A reboot sounded like a horrible idea, didn’t it? After Sam Raimi redefined the superhero genre with his adaptation of a particular comic book superhero, Spider-Man (2002) became the standard that all comic book films had to live up to. And when he released Spider-Man 2 (2004), it seemed that the genre could not be bettered. And then came Spider-Man 3 (2007), a great disappointment to fans and critics alike. It seemed that the Godfather trilogy of superhero films had been achieved. So why would it be a good idea to reboot the story only five years later? Well, as 2012’s The Amazing Spider-Man has shown us, it was not only a good idea, but a great idea.
If you are familiar with the story of Marvel’s nerdy, double-lifing arachnid hero, or if you remember the general arc of the original Spider-Man, then the general story of this new take on the hero will be very familiar.When Peter Parker was a young boy, his father and mother left him to live with his aunt and uncle, while they ran off into the unknown, all because of something related to a file that Peter’s father kept in his desk. As Peter grows up, he develops into a sort of rebellious geek, picked on by everyone at school… until one day, where a bite from a spider in a laboratory changes everything.
Like I said before, if you have seen the original, it is impossible to avoid comparison here. Indeed, there are many scenes and situations that will echo similar scenes from Spider-Man in one’s mind. But changing little details– Gwen Stacey being the love interest instead of Mary Jane Watson, Peter having to build web-slingers instead of a seemingly infinite amount of naturally occuring web– makes the general flow of the film feel fresh and different. It’s an undeniably fun film, as well, and the team which was assembled for this venture executes a faithful adaptation beautifully.
Aussie-born Andrew Garfield is born to play the punk nerd. He is absolutely terrific as Peter Parker/Spider-Man, perfectly channeling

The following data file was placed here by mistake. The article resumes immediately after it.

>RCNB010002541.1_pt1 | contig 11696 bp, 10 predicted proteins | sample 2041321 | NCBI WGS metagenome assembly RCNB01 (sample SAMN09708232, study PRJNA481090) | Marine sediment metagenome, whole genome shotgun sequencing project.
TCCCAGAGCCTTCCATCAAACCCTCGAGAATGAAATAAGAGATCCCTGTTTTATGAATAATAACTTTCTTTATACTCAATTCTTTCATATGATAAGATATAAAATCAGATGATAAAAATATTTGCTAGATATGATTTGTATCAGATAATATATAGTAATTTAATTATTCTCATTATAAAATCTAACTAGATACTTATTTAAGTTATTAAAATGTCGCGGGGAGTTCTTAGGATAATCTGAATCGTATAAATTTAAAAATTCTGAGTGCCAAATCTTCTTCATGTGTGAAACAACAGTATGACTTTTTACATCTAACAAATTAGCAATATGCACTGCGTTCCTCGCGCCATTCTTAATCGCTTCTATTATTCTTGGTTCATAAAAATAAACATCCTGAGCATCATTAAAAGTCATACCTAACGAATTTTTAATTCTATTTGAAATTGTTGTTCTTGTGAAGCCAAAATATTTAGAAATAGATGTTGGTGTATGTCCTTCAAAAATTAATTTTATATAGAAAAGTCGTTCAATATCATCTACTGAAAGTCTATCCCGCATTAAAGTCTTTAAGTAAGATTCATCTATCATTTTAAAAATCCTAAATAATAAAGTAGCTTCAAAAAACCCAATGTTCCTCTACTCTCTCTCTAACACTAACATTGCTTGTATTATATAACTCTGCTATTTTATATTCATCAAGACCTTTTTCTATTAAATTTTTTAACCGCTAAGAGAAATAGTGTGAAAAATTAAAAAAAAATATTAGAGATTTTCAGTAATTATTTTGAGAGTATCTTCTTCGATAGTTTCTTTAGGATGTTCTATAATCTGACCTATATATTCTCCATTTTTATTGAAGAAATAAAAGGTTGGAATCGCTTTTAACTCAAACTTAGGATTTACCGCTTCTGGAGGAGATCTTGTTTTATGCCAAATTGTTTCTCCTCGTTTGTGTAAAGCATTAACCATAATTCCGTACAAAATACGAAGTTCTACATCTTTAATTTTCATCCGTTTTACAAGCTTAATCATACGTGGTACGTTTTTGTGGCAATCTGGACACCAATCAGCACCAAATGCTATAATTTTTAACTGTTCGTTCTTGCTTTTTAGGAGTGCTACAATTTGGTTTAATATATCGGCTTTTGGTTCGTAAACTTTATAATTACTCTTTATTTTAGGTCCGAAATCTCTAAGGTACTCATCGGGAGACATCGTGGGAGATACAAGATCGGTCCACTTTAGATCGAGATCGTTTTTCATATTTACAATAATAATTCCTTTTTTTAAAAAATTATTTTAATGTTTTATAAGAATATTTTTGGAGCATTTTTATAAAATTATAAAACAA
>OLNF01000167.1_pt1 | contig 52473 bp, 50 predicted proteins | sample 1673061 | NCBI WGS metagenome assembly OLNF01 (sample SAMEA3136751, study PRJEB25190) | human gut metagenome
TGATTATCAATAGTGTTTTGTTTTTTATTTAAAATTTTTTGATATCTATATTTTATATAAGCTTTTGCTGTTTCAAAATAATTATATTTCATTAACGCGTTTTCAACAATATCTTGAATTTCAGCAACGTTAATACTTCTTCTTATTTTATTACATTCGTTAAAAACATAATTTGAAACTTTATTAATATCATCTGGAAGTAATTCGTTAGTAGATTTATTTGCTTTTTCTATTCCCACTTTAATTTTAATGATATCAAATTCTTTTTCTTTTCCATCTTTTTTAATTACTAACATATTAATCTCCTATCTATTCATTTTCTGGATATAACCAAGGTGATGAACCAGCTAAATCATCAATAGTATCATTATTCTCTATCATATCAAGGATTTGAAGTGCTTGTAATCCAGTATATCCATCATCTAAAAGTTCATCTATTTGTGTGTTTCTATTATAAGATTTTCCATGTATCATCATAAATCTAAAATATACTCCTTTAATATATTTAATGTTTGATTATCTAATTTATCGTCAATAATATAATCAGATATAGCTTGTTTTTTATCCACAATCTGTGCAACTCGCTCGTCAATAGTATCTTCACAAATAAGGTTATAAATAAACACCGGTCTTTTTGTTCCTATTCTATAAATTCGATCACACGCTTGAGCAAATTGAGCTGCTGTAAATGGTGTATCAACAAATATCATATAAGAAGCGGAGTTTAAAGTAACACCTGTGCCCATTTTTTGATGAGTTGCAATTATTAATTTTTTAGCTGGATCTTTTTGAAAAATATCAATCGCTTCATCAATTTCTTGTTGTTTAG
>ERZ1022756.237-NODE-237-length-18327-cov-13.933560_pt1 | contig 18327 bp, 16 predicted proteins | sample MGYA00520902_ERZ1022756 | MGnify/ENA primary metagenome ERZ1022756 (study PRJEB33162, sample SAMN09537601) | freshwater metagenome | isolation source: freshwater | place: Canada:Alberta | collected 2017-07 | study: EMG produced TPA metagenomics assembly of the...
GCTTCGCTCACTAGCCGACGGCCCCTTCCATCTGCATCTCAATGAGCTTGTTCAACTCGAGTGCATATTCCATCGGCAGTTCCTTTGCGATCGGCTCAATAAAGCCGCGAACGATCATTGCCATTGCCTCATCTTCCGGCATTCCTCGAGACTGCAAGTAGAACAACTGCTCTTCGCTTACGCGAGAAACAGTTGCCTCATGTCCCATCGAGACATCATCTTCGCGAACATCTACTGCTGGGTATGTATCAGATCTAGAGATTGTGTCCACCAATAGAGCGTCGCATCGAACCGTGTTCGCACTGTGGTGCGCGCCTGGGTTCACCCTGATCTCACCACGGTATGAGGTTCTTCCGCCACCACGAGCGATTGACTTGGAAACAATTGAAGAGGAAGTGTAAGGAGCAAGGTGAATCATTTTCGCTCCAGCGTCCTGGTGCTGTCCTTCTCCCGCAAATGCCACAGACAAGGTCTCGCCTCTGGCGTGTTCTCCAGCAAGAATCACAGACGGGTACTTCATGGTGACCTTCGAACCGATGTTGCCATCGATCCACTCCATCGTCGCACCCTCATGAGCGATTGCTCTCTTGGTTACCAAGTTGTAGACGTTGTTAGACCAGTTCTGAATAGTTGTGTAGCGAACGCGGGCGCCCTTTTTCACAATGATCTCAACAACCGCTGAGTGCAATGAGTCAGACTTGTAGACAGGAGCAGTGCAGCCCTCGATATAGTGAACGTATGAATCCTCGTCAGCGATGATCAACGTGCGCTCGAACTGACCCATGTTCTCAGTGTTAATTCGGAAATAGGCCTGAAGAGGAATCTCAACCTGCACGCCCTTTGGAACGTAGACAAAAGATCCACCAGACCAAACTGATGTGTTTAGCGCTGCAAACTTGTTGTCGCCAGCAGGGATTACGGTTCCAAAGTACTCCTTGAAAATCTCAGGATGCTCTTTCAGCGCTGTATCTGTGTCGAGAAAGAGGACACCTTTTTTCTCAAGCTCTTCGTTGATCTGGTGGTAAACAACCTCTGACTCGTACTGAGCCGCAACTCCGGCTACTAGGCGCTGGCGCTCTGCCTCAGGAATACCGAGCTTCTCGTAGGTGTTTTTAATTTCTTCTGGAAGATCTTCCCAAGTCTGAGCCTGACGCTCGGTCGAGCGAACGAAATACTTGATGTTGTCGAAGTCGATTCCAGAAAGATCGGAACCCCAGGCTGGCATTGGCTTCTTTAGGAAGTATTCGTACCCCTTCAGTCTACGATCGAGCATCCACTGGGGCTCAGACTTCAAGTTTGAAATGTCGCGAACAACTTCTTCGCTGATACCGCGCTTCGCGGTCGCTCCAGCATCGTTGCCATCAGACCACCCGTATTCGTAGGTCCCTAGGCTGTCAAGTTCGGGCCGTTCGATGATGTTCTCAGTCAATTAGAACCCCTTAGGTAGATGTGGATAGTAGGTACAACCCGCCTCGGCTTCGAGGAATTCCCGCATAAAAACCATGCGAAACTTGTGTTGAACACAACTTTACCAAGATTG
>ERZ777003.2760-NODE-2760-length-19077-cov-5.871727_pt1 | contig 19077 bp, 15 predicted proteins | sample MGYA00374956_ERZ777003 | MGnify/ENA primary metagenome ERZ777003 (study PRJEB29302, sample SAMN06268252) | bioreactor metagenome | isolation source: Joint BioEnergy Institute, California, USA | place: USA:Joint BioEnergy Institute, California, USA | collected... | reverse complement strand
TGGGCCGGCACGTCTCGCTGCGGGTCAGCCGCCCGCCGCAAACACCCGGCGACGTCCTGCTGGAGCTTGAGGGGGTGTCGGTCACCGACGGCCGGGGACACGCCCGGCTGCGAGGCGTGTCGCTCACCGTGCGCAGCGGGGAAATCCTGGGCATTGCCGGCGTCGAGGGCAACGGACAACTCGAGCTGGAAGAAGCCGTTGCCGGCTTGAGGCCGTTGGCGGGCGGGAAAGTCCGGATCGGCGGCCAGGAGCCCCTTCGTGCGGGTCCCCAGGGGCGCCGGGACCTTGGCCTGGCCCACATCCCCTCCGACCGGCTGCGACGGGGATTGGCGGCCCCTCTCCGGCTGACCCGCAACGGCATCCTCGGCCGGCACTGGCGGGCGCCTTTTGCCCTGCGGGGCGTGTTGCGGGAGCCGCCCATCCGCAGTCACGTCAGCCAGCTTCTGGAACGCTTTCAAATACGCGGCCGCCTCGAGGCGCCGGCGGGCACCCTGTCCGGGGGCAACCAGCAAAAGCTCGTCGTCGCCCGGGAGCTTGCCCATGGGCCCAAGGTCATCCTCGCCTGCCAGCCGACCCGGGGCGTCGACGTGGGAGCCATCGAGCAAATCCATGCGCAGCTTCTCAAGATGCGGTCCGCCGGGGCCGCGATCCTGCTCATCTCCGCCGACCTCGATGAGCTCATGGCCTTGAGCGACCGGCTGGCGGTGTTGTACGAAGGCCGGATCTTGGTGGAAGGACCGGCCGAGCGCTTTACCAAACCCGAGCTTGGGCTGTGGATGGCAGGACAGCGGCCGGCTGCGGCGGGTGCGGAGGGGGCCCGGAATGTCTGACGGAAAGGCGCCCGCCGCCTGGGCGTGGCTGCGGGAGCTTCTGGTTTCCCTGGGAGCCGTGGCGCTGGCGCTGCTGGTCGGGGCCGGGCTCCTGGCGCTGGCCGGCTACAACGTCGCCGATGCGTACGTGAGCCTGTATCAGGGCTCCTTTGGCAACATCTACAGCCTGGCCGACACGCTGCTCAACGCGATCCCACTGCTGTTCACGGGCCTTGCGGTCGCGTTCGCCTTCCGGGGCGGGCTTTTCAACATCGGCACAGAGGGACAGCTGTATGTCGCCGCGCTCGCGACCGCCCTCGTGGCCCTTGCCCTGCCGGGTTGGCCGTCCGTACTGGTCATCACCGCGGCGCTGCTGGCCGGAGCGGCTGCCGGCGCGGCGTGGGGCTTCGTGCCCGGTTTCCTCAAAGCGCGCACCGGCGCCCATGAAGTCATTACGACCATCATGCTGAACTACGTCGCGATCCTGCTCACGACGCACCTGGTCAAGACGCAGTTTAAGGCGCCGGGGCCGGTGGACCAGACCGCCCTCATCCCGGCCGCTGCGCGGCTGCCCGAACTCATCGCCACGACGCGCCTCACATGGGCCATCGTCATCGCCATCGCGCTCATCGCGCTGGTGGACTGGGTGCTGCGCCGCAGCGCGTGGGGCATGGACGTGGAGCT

the character we know and love from the comic books and animated series. He plays Parker with a brooding vulnerability and inquisitive, experimental nature that makes him so easy to relate to, and has the youthful charm to make us love him. But we could not have a Spider-Man movie without a spunky, beautiful leading woman. And there is literally no better choice than Emma Stone as Gwen Stacey. Emma Stone is wonderful once again, showing us that drive and determination expected from a kick-butt comic book girl, while also exhibiting an absolutely beautiful awkward charm in her interactions with Garfield. She’s spunky, but she’s also sweet, and never goes to extremes.
Martin Sheen had some big shoes to fill as Uncle Ben Parker, shoes previously worn by the late Cliff Robertson, who uttered the famous line, “With great power comes great responsibility.” in the original Spider-Man. Now obviously, that line isn’t repeated verbatim in the reboot, but the idea is definitely there, in Uncle Ben’s explaining to Peter that “If you have the ability to do something good for someone else, then you have a moral obligation to do that.” And Sheen plays that out very well. He gets a little worked up and angry, especially in one heated scene. But he is a good man at heart, and always makes sure to fulfill his obligations to his family, and to those who he sees in need of help. All of his good makes Ben Parker a tragic character, as you may remember from the original story… and that particular point in his story doesn’t change here. Sally Field holds her own as Peter’s Aunt May, but an actress of her caliber should be given more to do in a film like this, even if she’s a minor character.